Is there any way I can identify whether or not a cockle is likely to contain grit before I bite down on it? I don't mean by cutting it open before hand, but a visual identification. General shade/darker areas don't seem to correlate with the amount of grit.

They're so tasty but I really don't like it when that happens...

For information, I buy them ready cooked but from the fish counter in the supermarket (not the ones in jars which are usually farmed and grit free).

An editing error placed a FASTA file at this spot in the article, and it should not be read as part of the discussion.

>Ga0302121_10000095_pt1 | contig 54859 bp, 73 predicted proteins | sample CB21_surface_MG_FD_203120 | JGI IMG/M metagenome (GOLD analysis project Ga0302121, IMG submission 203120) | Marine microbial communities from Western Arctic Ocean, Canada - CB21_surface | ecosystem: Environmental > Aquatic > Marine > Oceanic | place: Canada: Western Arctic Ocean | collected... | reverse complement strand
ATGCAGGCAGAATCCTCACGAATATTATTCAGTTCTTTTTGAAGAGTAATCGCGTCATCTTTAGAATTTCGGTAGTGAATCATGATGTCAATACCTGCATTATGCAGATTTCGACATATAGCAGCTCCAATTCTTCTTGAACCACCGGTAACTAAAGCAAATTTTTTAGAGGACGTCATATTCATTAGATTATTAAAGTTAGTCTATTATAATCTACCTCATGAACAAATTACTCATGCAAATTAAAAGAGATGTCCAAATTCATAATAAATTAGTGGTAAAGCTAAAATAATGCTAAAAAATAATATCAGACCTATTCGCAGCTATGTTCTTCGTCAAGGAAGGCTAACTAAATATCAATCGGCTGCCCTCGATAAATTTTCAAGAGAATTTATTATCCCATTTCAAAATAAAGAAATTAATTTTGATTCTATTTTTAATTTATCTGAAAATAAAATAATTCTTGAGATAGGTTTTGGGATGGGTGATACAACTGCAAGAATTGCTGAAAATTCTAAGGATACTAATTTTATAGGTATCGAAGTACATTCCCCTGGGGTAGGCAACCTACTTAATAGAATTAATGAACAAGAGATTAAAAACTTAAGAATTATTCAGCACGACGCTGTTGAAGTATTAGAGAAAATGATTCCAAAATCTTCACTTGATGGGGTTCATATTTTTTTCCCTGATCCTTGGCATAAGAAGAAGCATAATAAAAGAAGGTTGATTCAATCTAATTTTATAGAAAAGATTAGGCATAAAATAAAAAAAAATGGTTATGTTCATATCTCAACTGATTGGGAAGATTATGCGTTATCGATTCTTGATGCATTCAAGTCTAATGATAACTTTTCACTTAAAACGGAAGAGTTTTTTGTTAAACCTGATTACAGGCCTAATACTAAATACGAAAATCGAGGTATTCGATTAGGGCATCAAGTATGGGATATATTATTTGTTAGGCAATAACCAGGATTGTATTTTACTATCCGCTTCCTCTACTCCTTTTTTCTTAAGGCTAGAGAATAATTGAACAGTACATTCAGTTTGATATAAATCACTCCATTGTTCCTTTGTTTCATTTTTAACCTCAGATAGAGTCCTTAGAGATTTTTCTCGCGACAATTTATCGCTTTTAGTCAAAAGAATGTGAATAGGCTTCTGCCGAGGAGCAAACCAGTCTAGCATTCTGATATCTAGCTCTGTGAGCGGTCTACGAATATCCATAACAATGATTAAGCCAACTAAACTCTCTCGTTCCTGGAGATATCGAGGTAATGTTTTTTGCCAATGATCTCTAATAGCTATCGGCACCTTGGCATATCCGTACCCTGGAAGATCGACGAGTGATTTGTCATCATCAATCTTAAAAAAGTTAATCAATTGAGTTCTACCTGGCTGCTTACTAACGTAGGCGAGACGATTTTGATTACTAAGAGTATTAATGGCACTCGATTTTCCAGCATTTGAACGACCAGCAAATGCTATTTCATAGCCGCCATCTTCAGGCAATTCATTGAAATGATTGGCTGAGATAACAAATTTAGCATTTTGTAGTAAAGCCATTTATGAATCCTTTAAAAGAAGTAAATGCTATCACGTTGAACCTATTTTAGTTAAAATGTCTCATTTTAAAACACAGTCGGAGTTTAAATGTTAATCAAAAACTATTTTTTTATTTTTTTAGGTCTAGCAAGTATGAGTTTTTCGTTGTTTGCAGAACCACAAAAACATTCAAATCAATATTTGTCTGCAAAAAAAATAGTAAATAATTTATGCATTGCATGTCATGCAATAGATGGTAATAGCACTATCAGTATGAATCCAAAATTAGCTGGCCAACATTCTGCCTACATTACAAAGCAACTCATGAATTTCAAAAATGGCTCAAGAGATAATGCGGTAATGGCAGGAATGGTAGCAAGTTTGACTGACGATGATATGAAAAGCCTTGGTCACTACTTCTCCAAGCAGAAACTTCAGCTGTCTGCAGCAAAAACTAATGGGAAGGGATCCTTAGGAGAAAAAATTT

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    The cockle vendor is not taking the time to let the cockles flush the grit, most likely because it takes time and should happen in salt water, both inconveniences. I rake clams in the Peconic Bay estuary system and flush them twice using fresh bay saltwater each time for at least two hours each time. After that NO GRIT EVER. – user23186 Jun 21 '16 at 23:57

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